Days 4 and 5 of our trip to Germany had very full itineraries, were very intense, and very emotional. We felt quite wrung out at the end of each day.
On Wednesday we travelled to Frankfurt, visiting the Jewish Museum, the site of the Hirsch Realschule where my father in law and his siblings studied, and passed by the place where my grandfather and my father-in-law once lived. In both places, neither the houses nor the streets themselves exist any more. We concluded with a visit to the Old and New Jewish cemeteries. The walls of the Old Cemetery are embedded with tiny stones with the name, birth date, and date and place of death if known, of every single Jew from Frankfurt who was killed in the war. It was the first time that I shed any tears in Germany and am still processing all that I saw and felt. They say that 6 million is a statistic but one person is a tragedy. Seeing those stones, and finding the names of my mother’s three brothers, was a personal emotional jolt, yet seeing the hundreds of yards of stones along the walls of the cemetery emphasised the sheer numbers, the statistics, the magnitude of the Holocaust.
Yesterday, Thursday, we travelled to Fuerth, our father’s home town where we had a fascinating tour of the Jewish Museum and viewed the ancient Mikve (ritual bath) which still existed and was filled with water rising from an underground well, which was situated underneath the museum, which had itself once been a private house.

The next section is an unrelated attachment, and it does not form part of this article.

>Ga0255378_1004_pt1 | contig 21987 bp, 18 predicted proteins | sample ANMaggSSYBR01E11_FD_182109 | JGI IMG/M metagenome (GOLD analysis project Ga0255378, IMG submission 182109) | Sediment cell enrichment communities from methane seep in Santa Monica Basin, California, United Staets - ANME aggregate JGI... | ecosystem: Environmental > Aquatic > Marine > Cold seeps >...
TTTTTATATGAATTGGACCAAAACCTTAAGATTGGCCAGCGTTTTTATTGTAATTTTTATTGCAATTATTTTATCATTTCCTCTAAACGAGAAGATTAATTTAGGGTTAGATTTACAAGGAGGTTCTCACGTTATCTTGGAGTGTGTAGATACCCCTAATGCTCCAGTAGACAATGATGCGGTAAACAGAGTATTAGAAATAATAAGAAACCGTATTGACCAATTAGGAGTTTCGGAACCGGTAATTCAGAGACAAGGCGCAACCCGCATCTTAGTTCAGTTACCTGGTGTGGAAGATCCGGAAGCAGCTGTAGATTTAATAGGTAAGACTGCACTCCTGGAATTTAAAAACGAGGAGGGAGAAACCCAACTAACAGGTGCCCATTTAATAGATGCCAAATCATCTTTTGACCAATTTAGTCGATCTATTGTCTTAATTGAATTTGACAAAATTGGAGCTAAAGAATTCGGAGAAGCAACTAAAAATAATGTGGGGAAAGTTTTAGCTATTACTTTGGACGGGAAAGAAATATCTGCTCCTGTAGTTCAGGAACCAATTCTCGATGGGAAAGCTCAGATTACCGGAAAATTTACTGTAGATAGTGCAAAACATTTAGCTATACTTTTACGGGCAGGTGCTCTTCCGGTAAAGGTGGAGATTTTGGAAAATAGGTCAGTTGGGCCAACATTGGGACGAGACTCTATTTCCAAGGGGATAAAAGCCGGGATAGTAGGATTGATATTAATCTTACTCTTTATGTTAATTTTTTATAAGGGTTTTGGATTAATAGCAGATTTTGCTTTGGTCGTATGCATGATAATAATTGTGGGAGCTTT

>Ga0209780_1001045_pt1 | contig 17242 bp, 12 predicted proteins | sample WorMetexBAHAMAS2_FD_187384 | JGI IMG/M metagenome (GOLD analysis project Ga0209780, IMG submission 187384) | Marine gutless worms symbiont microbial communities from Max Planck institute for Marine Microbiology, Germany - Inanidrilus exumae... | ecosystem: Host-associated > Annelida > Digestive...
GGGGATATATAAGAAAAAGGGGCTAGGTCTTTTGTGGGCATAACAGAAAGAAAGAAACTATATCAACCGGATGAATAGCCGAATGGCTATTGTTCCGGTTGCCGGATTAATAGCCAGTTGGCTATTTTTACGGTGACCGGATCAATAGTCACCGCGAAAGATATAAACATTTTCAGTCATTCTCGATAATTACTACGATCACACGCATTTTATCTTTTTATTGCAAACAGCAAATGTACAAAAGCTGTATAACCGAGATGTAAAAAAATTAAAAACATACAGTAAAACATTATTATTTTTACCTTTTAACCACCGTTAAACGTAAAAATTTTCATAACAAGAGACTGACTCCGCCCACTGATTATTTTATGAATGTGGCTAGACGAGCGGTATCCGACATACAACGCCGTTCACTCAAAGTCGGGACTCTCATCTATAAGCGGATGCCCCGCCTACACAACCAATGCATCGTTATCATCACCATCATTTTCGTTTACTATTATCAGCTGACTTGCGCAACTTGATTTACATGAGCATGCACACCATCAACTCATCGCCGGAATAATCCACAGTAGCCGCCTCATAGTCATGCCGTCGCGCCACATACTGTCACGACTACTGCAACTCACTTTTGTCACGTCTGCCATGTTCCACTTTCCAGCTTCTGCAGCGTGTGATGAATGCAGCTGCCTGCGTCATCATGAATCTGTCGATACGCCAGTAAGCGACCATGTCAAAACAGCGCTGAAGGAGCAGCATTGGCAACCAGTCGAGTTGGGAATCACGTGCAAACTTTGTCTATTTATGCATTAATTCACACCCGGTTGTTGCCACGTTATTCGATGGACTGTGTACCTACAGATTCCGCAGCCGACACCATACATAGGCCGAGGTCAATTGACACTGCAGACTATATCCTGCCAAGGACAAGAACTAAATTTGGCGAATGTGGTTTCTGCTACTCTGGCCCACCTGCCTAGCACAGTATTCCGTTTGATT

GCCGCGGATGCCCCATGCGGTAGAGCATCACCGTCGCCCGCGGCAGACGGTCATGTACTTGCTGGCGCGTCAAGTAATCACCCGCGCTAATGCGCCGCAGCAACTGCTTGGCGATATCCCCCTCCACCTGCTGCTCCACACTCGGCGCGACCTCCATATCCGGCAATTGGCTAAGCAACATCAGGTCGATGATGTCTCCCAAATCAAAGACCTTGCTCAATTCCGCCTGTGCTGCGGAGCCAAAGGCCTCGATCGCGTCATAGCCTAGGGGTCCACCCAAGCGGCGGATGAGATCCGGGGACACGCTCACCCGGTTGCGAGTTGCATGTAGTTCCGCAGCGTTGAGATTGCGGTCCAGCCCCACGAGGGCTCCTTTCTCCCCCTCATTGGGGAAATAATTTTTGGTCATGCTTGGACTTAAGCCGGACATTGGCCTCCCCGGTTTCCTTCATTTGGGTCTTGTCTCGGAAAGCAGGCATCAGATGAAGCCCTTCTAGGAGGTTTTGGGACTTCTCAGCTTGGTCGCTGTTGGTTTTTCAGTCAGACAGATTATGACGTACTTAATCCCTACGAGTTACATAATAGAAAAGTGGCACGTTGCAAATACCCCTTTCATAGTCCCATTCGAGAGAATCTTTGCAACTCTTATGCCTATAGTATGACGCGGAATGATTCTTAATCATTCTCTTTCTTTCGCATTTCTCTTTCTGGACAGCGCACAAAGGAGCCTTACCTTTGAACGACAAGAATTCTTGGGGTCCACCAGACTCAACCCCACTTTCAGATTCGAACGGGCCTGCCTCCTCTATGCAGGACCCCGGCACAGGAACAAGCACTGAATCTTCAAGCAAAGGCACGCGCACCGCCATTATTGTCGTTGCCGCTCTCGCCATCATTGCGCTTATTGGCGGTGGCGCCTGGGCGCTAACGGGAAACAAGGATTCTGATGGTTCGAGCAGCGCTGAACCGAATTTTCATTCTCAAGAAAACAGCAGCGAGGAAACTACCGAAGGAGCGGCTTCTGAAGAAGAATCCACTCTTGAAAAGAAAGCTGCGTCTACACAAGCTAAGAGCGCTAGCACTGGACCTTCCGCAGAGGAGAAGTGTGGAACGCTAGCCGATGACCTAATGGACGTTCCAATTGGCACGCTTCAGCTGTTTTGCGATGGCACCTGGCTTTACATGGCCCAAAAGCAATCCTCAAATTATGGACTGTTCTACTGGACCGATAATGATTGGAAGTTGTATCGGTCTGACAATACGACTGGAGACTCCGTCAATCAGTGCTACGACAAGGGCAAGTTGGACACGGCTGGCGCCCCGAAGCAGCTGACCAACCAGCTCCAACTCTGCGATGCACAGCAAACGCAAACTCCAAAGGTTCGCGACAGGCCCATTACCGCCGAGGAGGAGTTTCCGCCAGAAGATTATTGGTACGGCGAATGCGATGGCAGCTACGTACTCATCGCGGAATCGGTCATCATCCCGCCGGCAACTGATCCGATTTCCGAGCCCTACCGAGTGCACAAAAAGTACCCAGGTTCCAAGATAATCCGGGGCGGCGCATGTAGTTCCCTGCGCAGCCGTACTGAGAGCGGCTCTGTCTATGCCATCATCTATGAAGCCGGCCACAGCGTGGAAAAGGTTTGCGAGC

We saw the house where my father lived, the school where my paternal grandfather taught, which I was pleased to note still served as a Jewish community center, and the house where my father’s grandparents lived.
We also saw the town square where my father’s family was marched to on Kristallnacht, and then the library, which is now a theater, where my grandfather and the other men were taken to after the initial “assembly”, to be beaten by the Nazis. Again, it was shocking to actually see the places, and to absorb how innocuous these sites seem to be today.
We continued to the Old and New cemeteries to find graves of long deceased relatives, and then finished with a visit to the Schulhof, the square where 4 synagogues once stood together. They were all burnt down on Kristallnacht, and all that is left now is a monument, and a modern housing estate around the square.
My father recalls asking his mother “why is the sky red?” as they returned from their forced march to the square on Kristallnacht, and his mother saying “Quiet! Don’t say a word!”. I’m trying to imagine his trauma as a 9 year old child, and cannot fathom it.
We continued our journey to the little village of Schopfloch, an altogether happier affair, where we saw the place where our paternal grandmother grew up. We had imagined a little dumpty town but it is in fact quite a pretty little village.
I apologize for the lack of more photos for the moment.
We are now sitting at the gate in Frankfurt Airport, waiting to board our plane home to Israel. Since we are due to land at around 4 p.m. and don’t expect to be home much before 6 p.m., and Shabbat begins around 7, this post is going to be cut short here.
I will update with further posts including more pictures, and maybe even guest posts from my brother and Otto Haag, in the coming days.
Wishing ourselves a safe journey home and wishing you all a Shabbat Shalom!
(originally at this post).